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The Libertarian Pushback


Since nobody in his right mind sympathizes with Nazis (of all people), everyone is cheering at the example being made of various organizations that are losing various online services essential to their survival.

I am not suggesting that we must shed tears for these groups. Only that we be aware that there are people who have longed to shut down far more voices than just these obviously odious ones, and that we might want to keep a close eye as events continue to unfold.

For example, a bunch of right-wing websites, including a 50-year-old Catholic publication I myself wrote for in the old days (but eventually told me I was no longer welcome), recently received a sinister letter from ProPublica, a left-wing site. (Some places shun me for being too right-wing, others for not being right-wing enough; such is my interesting life.)

The letter ran:

I am a reporter at ProPublica, a nonprofit investigative newsroom in New York. I am contacting you to let you know that we are including your website in a list of sites that have been designated as hate or extremist by the American Defamation League or the Southern Poverty Law Center. We have identified all the tech platforms that are supporting websites on the ADL and SPLC lists.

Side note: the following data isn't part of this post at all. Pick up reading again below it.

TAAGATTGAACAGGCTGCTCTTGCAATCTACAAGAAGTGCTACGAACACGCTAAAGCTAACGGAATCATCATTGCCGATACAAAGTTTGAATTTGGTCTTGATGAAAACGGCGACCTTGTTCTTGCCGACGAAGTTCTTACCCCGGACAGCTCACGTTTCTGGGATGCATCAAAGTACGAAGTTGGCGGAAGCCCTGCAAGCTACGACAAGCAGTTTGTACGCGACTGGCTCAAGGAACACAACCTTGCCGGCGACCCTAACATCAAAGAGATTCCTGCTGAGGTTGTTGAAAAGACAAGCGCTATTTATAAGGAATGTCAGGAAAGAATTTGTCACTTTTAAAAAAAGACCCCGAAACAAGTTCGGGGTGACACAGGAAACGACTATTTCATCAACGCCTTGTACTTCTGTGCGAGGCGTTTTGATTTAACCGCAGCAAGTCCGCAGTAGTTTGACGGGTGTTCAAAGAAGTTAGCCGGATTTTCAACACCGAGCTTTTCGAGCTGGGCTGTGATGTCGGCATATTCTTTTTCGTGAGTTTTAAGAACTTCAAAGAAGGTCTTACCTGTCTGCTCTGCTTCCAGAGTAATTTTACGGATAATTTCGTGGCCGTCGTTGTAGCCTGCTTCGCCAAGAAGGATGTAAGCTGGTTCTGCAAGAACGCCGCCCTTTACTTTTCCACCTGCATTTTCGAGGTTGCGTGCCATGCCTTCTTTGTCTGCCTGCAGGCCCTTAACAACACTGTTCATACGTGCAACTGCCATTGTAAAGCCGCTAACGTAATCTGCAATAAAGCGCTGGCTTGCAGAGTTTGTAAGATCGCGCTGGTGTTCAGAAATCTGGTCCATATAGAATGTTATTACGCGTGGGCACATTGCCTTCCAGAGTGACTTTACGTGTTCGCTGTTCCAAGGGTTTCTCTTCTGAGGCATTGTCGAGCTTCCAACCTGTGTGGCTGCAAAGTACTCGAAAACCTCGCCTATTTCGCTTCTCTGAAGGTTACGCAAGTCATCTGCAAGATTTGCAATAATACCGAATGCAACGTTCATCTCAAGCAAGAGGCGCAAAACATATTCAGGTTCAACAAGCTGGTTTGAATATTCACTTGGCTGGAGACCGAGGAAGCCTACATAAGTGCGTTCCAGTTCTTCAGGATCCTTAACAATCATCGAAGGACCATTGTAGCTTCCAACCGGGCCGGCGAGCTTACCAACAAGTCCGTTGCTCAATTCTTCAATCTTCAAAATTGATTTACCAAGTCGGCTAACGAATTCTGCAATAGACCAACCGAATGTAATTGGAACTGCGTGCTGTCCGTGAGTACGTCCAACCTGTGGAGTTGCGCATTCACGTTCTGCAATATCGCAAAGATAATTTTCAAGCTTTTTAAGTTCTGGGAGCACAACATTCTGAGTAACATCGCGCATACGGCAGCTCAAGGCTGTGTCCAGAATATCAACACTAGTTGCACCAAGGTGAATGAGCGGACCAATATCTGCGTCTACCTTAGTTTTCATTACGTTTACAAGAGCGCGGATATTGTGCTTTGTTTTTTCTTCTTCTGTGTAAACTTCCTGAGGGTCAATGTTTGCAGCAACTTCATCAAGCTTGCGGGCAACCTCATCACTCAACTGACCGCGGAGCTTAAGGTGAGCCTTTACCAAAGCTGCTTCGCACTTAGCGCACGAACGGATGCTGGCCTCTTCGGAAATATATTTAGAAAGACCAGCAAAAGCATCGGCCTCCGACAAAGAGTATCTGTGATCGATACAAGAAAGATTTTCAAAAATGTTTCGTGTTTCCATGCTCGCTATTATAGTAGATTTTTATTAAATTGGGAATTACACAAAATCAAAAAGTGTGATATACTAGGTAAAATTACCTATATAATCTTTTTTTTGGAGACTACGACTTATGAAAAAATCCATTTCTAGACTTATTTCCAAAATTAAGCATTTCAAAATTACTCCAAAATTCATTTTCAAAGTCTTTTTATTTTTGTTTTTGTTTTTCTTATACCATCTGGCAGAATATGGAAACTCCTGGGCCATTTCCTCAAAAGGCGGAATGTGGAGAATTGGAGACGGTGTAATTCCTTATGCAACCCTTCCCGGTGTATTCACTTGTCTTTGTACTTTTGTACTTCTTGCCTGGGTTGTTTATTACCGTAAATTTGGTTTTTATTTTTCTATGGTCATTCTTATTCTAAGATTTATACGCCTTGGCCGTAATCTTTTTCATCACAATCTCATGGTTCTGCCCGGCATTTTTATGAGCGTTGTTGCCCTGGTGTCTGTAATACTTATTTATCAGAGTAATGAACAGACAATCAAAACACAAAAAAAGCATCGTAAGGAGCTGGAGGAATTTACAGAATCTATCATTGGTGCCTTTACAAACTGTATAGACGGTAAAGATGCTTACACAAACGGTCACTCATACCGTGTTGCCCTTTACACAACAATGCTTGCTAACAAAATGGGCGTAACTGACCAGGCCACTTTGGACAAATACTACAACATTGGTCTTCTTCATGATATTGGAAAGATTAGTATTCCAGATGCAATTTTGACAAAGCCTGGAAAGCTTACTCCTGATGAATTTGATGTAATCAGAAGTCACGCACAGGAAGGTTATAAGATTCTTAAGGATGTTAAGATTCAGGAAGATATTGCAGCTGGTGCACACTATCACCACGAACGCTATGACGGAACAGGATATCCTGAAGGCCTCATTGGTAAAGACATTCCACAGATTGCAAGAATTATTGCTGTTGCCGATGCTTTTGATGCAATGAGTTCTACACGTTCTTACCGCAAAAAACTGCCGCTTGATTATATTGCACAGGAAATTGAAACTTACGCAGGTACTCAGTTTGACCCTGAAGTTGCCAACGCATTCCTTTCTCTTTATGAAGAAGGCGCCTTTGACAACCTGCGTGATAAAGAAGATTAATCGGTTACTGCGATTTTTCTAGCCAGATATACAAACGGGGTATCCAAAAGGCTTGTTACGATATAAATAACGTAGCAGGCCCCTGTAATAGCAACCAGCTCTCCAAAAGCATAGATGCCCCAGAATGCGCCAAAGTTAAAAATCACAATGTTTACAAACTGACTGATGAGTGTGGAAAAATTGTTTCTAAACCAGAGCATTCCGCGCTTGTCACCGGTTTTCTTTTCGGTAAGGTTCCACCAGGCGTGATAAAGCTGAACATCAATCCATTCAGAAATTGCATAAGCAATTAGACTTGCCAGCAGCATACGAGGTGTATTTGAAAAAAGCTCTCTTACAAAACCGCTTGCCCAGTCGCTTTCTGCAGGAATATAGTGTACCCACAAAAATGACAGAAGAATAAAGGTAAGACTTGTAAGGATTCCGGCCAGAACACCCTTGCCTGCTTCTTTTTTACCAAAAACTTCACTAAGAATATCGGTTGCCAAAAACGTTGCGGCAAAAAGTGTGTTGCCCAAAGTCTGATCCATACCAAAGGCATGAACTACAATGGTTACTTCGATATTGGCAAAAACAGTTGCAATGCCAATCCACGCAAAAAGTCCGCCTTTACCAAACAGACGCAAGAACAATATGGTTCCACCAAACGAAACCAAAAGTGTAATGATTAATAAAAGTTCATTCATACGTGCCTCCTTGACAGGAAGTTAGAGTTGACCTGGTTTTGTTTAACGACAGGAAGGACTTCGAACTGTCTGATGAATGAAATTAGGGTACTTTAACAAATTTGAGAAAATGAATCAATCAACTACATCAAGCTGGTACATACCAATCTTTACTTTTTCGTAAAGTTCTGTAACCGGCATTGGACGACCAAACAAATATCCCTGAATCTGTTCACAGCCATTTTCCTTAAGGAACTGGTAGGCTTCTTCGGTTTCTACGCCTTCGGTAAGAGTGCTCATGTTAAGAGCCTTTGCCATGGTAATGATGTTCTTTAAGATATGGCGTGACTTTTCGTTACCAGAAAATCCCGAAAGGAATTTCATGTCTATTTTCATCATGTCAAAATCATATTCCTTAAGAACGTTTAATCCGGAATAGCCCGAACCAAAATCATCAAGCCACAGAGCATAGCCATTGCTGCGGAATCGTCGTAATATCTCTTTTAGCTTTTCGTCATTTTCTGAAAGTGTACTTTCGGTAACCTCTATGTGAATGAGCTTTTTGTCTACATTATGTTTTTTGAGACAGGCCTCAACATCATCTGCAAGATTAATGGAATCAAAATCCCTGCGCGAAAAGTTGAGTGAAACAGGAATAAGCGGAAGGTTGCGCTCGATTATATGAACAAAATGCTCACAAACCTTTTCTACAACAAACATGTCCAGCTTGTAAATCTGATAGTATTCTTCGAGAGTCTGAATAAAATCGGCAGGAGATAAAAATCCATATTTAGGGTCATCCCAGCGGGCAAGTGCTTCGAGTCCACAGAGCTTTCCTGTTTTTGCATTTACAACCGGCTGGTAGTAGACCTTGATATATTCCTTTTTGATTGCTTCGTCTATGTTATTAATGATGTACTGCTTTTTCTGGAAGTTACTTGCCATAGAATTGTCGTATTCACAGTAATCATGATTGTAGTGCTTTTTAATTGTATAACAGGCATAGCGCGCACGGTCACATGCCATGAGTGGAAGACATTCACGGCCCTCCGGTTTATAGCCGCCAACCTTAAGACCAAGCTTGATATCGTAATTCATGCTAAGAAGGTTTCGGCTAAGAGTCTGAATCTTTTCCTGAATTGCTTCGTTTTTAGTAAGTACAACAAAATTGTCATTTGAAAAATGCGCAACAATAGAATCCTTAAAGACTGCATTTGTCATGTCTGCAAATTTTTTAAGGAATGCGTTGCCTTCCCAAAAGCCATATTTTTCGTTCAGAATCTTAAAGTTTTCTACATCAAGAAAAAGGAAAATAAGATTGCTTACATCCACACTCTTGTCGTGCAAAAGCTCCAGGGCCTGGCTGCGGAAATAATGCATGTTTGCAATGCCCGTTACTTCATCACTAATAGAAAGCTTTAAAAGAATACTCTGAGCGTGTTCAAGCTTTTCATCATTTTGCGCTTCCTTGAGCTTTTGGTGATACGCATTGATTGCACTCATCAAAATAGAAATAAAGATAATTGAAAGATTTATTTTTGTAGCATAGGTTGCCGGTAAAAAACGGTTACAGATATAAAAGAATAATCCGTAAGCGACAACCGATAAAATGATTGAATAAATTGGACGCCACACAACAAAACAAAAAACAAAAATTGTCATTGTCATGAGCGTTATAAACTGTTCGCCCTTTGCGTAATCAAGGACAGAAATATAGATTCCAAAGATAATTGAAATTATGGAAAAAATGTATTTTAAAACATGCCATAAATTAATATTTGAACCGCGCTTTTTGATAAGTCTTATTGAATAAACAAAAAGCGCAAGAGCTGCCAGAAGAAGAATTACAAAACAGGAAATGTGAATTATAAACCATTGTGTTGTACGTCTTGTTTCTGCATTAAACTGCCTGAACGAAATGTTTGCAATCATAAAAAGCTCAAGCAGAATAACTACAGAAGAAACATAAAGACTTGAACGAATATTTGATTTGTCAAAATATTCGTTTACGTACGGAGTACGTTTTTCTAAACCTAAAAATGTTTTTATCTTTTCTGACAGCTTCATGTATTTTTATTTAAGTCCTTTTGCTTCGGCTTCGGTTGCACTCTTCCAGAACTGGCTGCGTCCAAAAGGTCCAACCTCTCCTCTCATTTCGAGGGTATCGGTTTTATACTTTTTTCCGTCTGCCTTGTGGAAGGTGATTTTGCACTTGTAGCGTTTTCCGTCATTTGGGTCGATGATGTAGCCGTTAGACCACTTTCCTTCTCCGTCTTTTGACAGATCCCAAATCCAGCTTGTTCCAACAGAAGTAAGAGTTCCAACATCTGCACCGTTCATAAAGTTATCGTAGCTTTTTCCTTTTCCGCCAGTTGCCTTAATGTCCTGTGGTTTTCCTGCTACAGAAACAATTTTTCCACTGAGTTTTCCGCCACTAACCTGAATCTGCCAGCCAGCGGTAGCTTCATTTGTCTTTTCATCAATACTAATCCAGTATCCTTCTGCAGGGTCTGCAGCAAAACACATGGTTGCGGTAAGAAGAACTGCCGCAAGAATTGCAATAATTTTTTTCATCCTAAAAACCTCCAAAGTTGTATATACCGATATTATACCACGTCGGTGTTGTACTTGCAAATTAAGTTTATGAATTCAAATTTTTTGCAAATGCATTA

We would like to ask you a few questions:

1) Do you disagree with the designation of your website as hate or extremist? Why?

2) We identified two tech companies on your website: PayPal, and AdPeeps. Can you confirm that you receive funds from your relationship with those tech companies? How would the loss of those funds affect your operations, and how would you be able to replace them?

3) Have you been shut down by other tech companies for being an alleged hate or extremist web site? Which companies?

4) Many people opposed to sites like yours are currently pressuring tech companies to cease their relationships with them – what is your view of this campaign? Why?

Our deadline is 5pm EST today.

Thank you, Lauren Kirchner

Well, OK, then!

I realize I will now be deluged with reminders that private companies may do business with anyone they wish — a principle all too few people consistently hold, I might add. But this is beside the point: even if we concede the legality of discontinuing vital services to dissident voices, I am still allowed to discuss it as an interesting and disturbing cultural phenomenon that all dissidents would do well to prepare for.

Because if you think the left is going to stop with demonizing only neo-Nazis, you haven't been paying attention.

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